I am the most sober and sceptical of foodies and so far in life have managed to avoid any fad diets: that is to say, diets that may not have been around for long and don’t have proven long-term results. Atkins, Grapefruit and South Beach passed me by while many others fell under their spells. Besides, I have no supermodel aspirations and actually like the look of a little roundness on people. I watch my weight mostly because of the dodgy ankle. But at this point, I don’t feel the need to lose shed any pounds. So what’s with the diet?
Well, blame my housemates, or any number of friends who have put themselves on the famous 5:2 fasting diet. For those of you who haven’t yet encountered this phenomenon, the diet involves picking two non-consecutive days each week and eating no more than 500 calories (600 for men) on those days. The supposed key benefits are (a) weight loss, (b) a lowering of the GFI-1 count, which reduces the risk of cancer and other chronic, inflammatory-type occurrences, and (c) a general greater mindfulness about what one is consuming. As I’m not especially concerned about (a), it’s (b) and (c) that have lured me into the diet.
Something I take as gospel is that no diet is pleasant. By definition, you are depriving yourself of something that you have taken pleasure in eating in the past, but you’ve decided that thing is now interfering with your state of health. The 5:2 diet is not pleasant. On a fast day, I end up feeling as if I’ve had 10 cups of coffee. (However, I must admit that of the fifteen or so people I know who are on the diet, I’m the only one who is regularly grumbling about it.)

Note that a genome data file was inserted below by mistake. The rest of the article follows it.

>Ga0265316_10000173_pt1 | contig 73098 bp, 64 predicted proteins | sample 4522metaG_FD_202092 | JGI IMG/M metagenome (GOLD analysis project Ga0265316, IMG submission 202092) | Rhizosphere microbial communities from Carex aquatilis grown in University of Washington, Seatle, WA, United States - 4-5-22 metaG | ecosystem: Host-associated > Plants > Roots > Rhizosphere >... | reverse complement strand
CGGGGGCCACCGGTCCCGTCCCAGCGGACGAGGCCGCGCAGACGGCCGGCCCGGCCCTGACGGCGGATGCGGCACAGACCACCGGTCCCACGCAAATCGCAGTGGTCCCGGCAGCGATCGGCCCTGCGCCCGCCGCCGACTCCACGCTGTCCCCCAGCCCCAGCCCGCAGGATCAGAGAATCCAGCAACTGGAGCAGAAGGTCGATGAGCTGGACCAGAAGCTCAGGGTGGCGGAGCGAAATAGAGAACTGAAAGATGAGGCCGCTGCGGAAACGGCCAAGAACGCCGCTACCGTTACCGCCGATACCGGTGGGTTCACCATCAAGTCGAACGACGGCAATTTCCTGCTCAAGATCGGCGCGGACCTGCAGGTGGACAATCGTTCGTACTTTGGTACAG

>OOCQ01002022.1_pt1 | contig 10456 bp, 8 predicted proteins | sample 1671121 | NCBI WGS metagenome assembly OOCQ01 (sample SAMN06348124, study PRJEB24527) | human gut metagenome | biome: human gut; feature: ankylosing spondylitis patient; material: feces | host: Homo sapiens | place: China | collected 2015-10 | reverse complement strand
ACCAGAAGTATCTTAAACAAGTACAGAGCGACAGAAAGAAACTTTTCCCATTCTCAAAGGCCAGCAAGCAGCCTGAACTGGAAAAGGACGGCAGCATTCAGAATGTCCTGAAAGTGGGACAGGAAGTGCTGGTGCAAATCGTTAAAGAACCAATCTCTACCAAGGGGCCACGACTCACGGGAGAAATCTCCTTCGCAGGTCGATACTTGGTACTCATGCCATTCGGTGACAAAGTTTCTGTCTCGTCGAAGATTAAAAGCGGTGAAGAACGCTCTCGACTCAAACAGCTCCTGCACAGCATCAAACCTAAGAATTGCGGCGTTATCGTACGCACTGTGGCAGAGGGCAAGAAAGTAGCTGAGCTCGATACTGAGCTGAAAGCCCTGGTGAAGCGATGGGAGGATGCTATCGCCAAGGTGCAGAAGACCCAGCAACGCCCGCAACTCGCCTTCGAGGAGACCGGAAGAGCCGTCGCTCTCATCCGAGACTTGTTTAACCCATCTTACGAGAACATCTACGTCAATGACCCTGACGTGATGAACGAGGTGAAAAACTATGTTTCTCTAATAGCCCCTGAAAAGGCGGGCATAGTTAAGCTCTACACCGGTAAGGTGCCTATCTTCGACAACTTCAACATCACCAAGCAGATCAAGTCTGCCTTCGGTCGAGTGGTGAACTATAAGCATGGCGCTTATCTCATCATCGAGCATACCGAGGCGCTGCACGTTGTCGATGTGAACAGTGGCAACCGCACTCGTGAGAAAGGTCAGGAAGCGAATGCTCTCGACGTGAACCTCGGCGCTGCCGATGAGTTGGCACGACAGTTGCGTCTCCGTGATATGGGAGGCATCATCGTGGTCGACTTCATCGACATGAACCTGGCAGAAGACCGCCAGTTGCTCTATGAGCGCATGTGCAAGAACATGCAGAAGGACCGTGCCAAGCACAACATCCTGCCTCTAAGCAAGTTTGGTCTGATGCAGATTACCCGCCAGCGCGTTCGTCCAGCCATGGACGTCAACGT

But the real problem is not that the diet makes me uncomfortable. It’s that I don’t really know whether this diet is good for me or not.
I hate not being certain.
Because it’s a relatively new diet, not a lot of research has been done on it. Yes, people do lose weight on it, but does it transform their GFI-1 levels, their cholesterol, their blood pressure? It’s too soon for any definitive studies to have been done. Does it significantly extend people’s lives?—Well, that one will be a long time proving.
This isn’t just a problem with diets, it’s my struggle with a lot of things in the medical arena. No one can give me certainty. One day eggs raise your bad cholesterol, the next day your good cholesterol. One day you need 2 litres of water, the next that’s declared dangerous. Sugar is the devil incarnate; no, it’s fat; no, it’s salt. Carbs should form the basis of your diet; whoops, carbs are bad. “See your physician before starting this diet,” the fine print always says. That’s a hoot. Doctors attend as little as one class on nutrition during their training; when even nutritionists who devote their lives to studying food and its effects can’t agree, how can I possibly count on my over-worked GP to have an informed opinion?
So I’m doing this diet on something uncomfortably close to faith.
Someday, I know, it will be different. A few years from now I’ll be able to download an app, called something like “Howmidoin’?” I’ll simply hold my phone, or tablet, or whatever the gizmo I’ll be using is, and a wry voice will say, “Aha, Heather, been into the shortbread, have we?” After it has its little joke, it will tell me what supplements I need to take, what foods I should focus on for the next week or so, and whether or not I should seek medical attention about some rogue markers in my bloodstream. Our scientists have mapped the genome and turned little Curiosity loose on the soil of Mars; this gift to humanity will be a small next-step in the health game.